3

New Cicada Trio at The Rubin Museum

Tyran Grillo By

Sign in to view read count
New Cicada Trio
The Rubin Museum
New York, NY
August 23, 2017

Few musicians understand that music lives at the edge of language more than Iva Bittová (violin, vocals), Timothy Hill (guitar, acoustic bass, vocals), and David Rothenberg (clarinets, electronics). As the New Cicada Trio, they offer a world unto themselves, offering themselves as they do unto the world. Their willingness to treat improvisation not as a matter of experiment but as a means of nourishment took on lucid significance when the trio rested from its migratory travels in New York City's Rubin Museum on 23 August 2017.

The program was a mosaic of flora, wingbeats, and song. Each orphaned motif found surrogacy in affirmations of being. Such was the sensitivity of their performance, by which listeners knew to resist reading spiritual origins into their music-making, instead experiencing it as a series of communication acts, bodily rendered. Even more appropriate, then, that the musicians dedicated this sonic happening to Pauline Oliveros, whose messages of listening with fullness pulsed through them.

The music was more than alive; it was living. It ended as it began—with breath—but in between that respiratory framework it also ambulated, loved, and morphed into a lifetime of poetry. At first, it was a whisper. Bittová rasped notelessly behind her violin's bridge, Rothenberg then exhaling through his clarinet as if it were a rite of passage. Hill's intoning was the sky to Bittová's birdcalls, a string of vocal driftwood on the shore of our reception.

On paper, all of this might seem nothing more than an exercise in ambience, when in reality it was far more concerned with matters of the internal than the external. I felt this in Rothenberg's bass clarinet, which unfolded beneath restless skies of notecraft. He and Hill developed an organic rapport, which between them cleared plenty of room for Bittová to flit about. Indeed, she wandered the auditorium, pushing her bare feet into the forgiving material of sound.

Rothenberg, meanwhile, submitted further to the whim of his laptop, from which swarmed a virtual ensemble of birds and aquatic insects. He employed this technology, however, not as a prosthetic but as a chemical reaction. Whether dueting with violin or guitar, he was the shadow to every undercurrent of fissure and spring. Hill, for his part, keyed so deeply into the forest that I couldn't help but smell the perfume of leaves in his sounding. Whether engaging multiple planes with his throat singing or gently sweeping away underbrush, he was the red shift of every inward astronomy.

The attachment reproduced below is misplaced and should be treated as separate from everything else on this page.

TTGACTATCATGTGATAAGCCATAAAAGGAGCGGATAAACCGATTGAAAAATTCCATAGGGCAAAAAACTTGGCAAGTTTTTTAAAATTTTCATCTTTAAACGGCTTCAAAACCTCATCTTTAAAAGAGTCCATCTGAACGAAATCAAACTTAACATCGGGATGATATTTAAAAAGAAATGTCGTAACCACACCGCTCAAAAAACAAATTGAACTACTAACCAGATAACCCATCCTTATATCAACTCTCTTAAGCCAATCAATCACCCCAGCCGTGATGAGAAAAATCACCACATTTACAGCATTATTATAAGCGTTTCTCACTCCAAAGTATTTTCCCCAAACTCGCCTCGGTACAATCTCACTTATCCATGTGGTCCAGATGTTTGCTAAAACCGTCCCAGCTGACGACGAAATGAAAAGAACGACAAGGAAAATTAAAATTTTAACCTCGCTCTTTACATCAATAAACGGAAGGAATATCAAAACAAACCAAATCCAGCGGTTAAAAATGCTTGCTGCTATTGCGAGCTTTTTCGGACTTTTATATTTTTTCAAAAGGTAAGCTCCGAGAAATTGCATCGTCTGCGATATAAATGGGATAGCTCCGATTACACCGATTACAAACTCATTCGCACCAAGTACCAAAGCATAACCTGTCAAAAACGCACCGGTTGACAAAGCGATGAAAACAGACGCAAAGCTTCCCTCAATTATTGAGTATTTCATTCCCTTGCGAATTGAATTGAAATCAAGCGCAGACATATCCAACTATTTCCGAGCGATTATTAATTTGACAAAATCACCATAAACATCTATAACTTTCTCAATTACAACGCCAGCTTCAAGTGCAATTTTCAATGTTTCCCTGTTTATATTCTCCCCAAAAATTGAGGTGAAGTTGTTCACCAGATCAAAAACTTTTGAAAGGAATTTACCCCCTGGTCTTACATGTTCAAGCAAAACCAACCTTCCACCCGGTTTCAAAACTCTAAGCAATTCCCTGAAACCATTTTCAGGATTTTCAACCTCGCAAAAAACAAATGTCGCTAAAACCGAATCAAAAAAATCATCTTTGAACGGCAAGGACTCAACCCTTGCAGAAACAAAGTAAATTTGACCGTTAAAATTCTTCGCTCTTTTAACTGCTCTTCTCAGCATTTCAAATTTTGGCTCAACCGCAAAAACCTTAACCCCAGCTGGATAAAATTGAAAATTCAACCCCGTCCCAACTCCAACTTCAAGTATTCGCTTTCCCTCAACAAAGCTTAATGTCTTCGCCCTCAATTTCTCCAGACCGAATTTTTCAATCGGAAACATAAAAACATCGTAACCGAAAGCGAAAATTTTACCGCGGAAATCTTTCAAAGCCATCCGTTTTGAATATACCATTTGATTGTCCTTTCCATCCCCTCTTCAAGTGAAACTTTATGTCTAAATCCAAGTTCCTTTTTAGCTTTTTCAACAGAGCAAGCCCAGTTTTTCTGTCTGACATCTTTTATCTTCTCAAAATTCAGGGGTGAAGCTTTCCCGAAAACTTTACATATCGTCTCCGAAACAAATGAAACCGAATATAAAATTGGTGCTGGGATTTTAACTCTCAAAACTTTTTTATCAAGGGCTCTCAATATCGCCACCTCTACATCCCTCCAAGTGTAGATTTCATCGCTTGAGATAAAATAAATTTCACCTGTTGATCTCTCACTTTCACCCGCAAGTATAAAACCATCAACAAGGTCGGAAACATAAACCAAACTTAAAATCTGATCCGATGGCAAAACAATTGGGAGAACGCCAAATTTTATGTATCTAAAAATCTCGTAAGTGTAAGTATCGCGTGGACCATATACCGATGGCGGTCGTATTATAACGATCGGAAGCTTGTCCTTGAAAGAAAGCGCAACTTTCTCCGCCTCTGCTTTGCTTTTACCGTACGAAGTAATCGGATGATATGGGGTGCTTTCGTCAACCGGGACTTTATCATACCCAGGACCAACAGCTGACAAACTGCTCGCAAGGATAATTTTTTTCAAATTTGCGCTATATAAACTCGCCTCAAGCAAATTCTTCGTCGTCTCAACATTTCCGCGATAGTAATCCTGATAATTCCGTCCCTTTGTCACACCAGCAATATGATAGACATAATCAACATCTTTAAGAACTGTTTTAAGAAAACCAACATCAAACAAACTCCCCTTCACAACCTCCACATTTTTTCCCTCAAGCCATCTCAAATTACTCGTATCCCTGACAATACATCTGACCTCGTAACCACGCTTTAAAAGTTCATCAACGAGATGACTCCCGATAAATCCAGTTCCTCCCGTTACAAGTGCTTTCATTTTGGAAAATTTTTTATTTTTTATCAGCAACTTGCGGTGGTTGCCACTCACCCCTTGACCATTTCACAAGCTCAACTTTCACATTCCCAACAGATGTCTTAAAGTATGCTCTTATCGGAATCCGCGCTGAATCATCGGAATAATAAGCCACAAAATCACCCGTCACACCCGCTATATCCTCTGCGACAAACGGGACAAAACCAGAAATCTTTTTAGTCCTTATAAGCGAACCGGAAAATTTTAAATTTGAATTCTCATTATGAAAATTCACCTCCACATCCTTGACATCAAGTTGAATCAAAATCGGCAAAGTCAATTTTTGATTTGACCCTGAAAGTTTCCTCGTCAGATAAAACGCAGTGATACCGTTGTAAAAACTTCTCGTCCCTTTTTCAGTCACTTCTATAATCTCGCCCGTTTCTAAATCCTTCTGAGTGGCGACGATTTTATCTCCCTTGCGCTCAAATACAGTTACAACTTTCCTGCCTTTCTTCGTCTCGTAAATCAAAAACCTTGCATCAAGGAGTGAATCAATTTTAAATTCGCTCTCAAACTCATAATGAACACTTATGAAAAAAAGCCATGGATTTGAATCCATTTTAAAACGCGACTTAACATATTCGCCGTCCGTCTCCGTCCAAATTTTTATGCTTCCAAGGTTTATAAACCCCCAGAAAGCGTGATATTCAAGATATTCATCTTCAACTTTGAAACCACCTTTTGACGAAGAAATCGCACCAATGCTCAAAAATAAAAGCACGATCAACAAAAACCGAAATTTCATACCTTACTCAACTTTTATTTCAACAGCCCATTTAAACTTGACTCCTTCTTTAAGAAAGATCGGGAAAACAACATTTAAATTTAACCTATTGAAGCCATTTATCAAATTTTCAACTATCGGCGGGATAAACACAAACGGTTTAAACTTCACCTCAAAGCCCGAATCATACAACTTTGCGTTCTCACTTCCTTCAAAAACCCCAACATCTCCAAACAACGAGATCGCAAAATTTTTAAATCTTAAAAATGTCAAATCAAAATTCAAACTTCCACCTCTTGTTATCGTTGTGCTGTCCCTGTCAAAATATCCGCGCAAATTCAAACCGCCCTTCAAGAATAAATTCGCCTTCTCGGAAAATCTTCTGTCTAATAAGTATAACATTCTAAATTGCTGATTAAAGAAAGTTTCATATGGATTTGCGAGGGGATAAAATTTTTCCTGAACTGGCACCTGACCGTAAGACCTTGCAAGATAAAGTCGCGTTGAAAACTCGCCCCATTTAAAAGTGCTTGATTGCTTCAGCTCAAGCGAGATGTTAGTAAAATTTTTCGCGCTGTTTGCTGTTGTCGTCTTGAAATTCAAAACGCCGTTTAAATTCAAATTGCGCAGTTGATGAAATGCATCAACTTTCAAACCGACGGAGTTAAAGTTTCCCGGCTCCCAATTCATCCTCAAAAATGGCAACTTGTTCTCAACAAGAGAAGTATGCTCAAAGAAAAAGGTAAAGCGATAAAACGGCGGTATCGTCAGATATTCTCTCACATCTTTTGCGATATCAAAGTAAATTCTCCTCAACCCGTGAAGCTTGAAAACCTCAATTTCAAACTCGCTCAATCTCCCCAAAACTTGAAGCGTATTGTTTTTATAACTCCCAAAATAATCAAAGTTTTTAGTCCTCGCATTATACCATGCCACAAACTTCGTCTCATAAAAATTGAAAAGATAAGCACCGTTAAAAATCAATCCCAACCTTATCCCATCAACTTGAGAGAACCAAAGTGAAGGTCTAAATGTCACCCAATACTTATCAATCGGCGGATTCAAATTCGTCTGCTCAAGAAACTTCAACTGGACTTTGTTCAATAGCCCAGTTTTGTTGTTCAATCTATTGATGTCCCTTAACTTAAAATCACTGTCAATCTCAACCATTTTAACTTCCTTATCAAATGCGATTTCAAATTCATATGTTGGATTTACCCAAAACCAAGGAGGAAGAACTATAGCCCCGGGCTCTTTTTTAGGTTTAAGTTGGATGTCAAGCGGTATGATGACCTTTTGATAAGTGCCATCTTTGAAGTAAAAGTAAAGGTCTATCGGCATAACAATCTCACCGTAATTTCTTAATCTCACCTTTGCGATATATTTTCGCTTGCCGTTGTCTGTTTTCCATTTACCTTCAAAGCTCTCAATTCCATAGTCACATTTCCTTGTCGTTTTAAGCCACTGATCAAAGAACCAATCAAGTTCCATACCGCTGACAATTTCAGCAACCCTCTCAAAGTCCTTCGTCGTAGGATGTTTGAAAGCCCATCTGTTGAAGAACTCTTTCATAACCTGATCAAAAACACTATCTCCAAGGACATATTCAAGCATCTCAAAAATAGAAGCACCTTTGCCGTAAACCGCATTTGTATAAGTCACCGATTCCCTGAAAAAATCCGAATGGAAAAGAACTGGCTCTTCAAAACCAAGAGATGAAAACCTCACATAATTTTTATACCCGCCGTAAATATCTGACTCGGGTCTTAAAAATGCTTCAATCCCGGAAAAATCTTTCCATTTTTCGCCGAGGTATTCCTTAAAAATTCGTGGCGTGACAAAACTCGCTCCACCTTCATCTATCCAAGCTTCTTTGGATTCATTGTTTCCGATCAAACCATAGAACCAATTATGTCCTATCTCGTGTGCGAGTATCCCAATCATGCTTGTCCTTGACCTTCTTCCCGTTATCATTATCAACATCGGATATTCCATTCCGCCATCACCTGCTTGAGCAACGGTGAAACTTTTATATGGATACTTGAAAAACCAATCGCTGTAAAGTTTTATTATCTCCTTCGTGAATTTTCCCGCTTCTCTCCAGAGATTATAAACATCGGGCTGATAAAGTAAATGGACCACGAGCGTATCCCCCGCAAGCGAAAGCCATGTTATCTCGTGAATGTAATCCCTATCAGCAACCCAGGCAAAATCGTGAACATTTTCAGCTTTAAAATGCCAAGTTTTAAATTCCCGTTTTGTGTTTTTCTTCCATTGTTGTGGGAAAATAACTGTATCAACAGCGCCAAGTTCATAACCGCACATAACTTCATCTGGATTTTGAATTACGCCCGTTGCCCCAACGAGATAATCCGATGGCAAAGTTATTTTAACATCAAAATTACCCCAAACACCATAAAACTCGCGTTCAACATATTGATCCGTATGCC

By the end of their concert, each had marked canvases of air and left them to hang, unnoticed but for their initial strokes, as everlasting monuments to the brevity of their creation. And if you ever find yourself at the Rubin, keep your ears open. They just might embrace you against the grain of a wayward life.

Tags

comments powered by Disqus

More Articles

Read Diane Schuur at Birdland Live Reviews Diane Schuur at Birdland
by Tyran Grillo
Published: November 20, 2017
Read Pat Metheny at Belfast Waterfront Live Reviews Pat Metheny at Belfast Waterfront
by Ian Patterson
Published: November 19, 2017
Read Crosscurrents at the Michigan Theater in Ann Arbor Live Reviews Crosscurrents at the Michigan Theater in Ann Arbor
by C. Andrew Hovan
Published: November 15, 2017
Read "John Handy Tribute At SFJAZZ" Live Reviews John Handy Tribute At SFJAZZ
by Walter Atkins
Published: January 30, 2017
Read "Arturo Sandoval At Yoshi's Oakland" Live Reviews Arturo Sandoval At Yoshi's Oakland
by Walter Atkins
Published: August 17, 2017
Read "Mark Hagan's Jazz Salon At The Old 76 House" Live Reviews Mark Hagan's Jazz Salon At The Old 76 House
by David A. Orthmann
Published: April 27, 2017
Read "Richie Buckley With The Scott Flanigan Trio @ The Sunflower, Belfast" Live Reviews Richie Buckley With The Scott Flanigan Trio @ The...
by Ian Patterson
Published: February 19, 2017
Read "38th International Jazzfestival Saalfelden" Live Reviews 38th International Jazzfestival Saalfelden
by Enrico Bettinello
Published: September 15, 2017

Join the staff. Writers Wanted!

Develop a column, write album reviews, cover live shows, or conduct interviews.

Please support out sponsor